Banned Books: Oh How Times Change…
Article posted by Afterglow on May 31, 2013
Or do they?
In light of yesterday’s article in The Guardian, requesting tougher laws on pornography, (editorial note added today stating that “the intention of the editorial was to propose restrictions on violent and abusive pornography, as opposed to pornography in general.”) could it be that when it comes to the portrayal of sex, in any medium, there will always be a number of people using their position within the media to dictate what the world should or should not be allowed to view?
I respect concerns about specific cases whereby a criminal has been proved to indulge in hardcore multi-media activities, but what about all of those who have experienced the same without committing any crime? Should they suffer the same decline of pleasure? And didn’t we go through this same debate about violent films and video games not that long ago? And what of literature?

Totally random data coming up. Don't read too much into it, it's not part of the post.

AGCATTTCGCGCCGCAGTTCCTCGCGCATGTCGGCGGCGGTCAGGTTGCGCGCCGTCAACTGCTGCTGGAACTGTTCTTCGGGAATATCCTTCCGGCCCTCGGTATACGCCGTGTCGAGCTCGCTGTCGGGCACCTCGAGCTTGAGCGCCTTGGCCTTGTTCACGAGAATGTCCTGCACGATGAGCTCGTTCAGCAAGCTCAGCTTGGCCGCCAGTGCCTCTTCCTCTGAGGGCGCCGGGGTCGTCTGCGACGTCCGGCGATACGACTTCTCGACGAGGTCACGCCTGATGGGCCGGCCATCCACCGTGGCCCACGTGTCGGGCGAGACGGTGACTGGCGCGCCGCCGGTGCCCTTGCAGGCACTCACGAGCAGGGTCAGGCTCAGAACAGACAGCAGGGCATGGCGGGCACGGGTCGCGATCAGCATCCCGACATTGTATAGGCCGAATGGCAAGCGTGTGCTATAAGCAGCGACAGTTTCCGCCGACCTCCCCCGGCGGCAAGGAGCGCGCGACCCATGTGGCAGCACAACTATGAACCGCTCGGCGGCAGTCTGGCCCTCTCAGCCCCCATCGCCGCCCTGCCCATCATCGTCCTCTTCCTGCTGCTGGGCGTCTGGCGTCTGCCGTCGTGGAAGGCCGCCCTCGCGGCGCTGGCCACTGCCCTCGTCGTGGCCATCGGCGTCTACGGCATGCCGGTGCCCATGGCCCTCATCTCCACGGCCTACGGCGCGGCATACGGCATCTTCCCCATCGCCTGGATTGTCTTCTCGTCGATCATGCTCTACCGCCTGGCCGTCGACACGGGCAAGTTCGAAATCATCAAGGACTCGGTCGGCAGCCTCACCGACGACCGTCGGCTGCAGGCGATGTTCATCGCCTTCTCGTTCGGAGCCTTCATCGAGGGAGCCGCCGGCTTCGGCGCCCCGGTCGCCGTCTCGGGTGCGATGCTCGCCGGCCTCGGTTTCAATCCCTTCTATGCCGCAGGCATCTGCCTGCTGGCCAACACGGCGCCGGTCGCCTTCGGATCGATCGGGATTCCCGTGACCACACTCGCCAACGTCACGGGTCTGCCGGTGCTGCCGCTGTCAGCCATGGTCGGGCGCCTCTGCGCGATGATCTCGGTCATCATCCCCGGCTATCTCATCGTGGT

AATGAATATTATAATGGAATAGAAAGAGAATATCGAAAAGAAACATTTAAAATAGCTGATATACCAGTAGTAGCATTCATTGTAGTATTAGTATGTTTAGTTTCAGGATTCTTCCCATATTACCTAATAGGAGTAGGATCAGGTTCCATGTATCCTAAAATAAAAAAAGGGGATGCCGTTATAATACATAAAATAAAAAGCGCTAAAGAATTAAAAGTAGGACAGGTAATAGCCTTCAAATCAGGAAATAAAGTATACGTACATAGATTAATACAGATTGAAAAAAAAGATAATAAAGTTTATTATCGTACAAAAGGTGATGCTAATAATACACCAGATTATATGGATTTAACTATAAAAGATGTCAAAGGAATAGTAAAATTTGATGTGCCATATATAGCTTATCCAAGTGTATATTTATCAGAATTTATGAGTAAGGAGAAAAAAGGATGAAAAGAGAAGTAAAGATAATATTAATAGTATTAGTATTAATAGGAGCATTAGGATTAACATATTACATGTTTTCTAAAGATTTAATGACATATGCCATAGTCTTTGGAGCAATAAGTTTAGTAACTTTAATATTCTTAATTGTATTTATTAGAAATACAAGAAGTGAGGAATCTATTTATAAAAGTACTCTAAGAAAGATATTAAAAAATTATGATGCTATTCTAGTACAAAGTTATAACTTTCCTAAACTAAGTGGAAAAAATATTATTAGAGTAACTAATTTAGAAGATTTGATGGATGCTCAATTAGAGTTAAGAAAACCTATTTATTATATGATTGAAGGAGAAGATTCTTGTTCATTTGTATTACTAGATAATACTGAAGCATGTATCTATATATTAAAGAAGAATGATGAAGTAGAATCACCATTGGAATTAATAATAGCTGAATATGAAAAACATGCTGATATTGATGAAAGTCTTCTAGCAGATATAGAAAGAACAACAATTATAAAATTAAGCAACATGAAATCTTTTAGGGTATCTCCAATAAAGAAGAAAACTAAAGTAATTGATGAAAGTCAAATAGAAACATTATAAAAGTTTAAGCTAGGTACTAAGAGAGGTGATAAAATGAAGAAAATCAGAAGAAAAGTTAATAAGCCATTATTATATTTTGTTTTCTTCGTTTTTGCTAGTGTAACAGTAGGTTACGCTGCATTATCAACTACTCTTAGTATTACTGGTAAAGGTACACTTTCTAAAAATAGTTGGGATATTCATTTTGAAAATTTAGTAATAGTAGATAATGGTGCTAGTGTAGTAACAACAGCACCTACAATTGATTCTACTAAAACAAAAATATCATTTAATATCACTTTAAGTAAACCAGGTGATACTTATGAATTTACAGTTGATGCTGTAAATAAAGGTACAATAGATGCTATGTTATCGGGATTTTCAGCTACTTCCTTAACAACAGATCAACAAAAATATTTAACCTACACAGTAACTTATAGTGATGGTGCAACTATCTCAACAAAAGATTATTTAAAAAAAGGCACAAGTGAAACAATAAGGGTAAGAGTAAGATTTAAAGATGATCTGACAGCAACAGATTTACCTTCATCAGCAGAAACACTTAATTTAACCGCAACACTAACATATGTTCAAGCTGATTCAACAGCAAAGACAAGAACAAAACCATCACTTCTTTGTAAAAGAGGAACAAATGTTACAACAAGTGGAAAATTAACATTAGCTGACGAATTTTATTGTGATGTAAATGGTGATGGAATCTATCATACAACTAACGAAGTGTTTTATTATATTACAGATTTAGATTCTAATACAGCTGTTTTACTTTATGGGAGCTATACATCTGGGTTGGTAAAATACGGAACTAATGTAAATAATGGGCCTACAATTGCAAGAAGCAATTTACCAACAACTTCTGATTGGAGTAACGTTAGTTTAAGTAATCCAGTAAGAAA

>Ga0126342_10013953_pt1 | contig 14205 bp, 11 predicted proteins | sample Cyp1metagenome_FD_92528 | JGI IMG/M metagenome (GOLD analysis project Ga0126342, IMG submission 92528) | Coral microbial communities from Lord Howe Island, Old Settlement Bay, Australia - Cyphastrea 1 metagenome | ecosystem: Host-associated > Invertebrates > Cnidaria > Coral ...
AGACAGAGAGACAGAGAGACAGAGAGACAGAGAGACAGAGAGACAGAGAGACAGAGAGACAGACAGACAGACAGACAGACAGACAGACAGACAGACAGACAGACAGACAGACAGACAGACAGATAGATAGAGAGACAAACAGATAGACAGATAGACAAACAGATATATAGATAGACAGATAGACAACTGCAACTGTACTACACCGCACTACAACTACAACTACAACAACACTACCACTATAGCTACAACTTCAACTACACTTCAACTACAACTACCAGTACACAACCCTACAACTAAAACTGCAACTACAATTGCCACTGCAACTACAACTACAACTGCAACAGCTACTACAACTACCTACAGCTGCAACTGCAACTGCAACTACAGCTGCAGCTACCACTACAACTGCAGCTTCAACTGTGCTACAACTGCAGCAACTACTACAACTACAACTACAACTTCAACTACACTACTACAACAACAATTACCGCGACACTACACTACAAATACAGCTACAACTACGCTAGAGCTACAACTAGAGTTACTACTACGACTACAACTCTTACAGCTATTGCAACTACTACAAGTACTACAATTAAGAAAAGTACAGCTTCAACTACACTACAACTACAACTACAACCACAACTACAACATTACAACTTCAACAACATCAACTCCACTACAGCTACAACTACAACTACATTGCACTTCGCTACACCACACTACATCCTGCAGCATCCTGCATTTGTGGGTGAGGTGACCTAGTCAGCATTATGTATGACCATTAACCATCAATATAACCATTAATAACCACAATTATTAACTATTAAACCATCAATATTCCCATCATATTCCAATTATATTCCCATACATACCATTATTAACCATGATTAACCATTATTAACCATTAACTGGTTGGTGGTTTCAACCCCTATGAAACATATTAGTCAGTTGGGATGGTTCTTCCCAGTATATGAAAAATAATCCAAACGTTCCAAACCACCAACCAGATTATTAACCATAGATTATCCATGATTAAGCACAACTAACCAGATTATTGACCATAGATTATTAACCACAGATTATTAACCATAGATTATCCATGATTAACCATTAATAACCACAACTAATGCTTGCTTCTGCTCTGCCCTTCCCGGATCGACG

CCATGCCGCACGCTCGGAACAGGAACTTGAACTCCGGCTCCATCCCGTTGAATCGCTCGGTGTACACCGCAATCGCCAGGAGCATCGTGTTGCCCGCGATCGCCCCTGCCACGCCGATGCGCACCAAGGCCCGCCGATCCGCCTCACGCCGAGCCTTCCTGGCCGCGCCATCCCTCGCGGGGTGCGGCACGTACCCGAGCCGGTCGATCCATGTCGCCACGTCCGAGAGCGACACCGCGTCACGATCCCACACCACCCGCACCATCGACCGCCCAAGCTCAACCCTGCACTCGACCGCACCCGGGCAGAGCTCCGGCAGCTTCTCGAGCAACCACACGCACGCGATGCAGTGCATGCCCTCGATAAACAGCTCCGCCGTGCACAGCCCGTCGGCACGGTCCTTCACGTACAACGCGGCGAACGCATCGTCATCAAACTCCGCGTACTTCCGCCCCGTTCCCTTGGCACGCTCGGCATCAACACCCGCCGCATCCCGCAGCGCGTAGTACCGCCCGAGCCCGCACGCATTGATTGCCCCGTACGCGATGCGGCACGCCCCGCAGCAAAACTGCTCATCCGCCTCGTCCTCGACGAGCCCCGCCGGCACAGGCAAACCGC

Originally written in 1928, Lady Chatterley’s Lover by D. H. Lawrence did not make publication in the UK until 1960, after the Obscenity Law came into effect allowing publishers to escape conviction if the work was found under trial to be of real literary merit. Still, the book caused a scandal just fifty years ago and is now seen as a major part in the sexual revolution.
Going back further, Fanny Hill (Memoirs of a Woman of Pleasure) by John Cleland was frequently banned and prosecuted for its obscene content. First published in England in 1748, it was a year later that both Cleland and Ralph Griffiths were arrested and charged with ‘corrupting the King’s subjects.’ Pirate editions appeared and were sold underground and it wasn’t until Lady Chatterley’s Lover won the Obscenity trial in 1960 that an unabbreviated paperback finally hit the market. It continued to be revoked though, well into the 1970’s and is now considered one of the most prosecuted books in history. It’s about the adventures of Fanny Hill, a prostitute in 18th century London. Maybe they were concerned then, that anyone who read such a thing would hoist up their full skirts for pieces of eight.
For the majority of us, we are always going to consent to having sex in our lives, including stimulants such as film, art and literature. We absorb fantasy and reality and we lead ‘normal’ lives.
What if these works were never seen? Were never even created? Would that make for a safer society, or would we turn to something else?